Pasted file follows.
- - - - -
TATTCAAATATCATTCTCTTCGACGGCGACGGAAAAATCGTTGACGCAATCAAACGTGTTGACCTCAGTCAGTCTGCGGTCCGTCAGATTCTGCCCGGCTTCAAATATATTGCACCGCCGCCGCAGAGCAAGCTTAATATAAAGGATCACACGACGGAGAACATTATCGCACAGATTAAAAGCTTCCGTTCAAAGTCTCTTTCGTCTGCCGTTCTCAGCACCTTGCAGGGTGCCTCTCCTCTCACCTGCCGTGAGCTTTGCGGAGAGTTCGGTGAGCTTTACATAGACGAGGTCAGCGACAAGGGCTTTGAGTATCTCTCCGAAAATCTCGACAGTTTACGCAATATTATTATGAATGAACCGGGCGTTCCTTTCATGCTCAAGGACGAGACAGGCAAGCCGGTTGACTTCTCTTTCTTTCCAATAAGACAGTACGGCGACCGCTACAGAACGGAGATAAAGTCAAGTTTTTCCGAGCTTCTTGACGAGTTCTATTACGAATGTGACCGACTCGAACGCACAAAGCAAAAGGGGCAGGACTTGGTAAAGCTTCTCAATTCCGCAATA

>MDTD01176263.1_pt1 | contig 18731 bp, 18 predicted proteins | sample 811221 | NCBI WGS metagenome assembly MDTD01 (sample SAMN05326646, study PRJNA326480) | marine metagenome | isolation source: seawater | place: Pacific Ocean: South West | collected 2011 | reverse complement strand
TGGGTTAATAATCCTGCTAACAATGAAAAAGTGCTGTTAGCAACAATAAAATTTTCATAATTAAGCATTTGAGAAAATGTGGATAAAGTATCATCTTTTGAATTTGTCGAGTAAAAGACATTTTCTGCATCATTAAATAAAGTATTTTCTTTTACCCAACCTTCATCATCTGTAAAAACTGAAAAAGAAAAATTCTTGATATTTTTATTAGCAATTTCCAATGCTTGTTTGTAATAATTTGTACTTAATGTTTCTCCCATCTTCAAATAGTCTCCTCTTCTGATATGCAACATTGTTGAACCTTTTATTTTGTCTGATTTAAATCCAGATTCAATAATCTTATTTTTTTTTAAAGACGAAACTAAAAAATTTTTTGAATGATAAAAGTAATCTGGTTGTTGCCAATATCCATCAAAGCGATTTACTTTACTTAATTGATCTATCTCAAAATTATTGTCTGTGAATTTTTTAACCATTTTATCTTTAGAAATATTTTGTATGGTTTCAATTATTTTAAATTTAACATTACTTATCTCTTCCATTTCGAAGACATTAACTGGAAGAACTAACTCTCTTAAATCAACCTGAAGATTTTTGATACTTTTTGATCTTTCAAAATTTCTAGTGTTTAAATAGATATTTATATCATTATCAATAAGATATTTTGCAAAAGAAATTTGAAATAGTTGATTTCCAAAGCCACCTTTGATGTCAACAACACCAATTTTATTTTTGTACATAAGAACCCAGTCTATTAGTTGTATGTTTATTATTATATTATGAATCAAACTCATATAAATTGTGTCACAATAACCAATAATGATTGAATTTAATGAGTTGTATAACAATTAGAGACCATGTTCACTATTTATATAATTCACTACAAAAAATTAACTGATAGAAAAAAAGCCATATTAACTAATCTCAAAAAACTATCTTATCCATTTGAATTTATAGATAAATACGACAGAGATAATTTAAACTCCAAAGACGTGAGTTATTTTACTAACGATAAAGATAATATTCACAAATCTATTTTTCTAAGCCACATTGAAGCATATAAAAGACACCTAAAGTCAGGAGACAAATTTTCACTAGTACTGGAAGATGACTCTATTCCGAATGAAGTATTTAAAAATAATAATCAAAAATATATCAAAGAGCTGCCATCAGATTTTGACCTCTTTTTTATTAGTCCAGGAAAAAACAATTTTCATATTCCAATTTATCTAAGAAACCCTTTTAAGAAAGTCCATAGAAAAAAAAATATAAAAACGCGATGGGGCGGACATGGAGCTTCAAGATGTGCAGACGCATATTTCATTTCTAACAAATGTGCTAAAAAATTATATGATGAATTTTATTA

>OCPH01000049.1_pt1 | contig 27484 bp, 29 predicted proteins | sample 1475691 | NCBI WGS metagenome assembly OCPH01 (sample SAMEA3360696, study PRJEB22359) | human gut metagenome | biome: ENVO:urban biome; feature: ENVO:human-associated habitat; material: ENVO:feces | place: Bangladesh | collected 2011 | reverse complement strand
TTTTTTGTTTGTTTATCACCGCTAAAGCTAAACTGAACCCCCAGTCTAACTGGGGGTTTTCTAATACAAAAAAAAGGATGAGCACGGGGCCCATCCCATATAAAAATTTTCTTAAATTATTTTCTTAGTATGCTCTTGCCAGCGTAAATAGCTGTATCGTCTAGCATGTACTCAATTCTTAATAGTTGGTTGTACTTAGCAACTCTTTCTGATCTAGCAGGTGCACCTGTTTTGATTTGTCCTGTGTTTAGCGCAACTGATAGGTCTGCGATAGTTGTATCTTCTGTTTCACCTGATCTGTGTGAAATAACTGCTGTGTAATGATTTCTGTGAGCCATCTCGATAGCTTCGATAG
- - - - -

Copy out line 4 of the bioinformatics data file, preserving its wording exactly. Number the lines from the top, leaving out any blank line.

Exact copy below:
>OCPH01000049.1_pt1 | contig 27484 bp, 29 predicted proteins | sample 1475691 | NCBI WGS metagenome assembly OCPH01 (sample SAMEA3360696, study PRJEB22359) | human gut metagenome | biome: ENVO:urban biome; feature: ENVO:human-associated habitat; material: ENVO:feces | place: Bangladesh | collected 2011 | reverse complement strand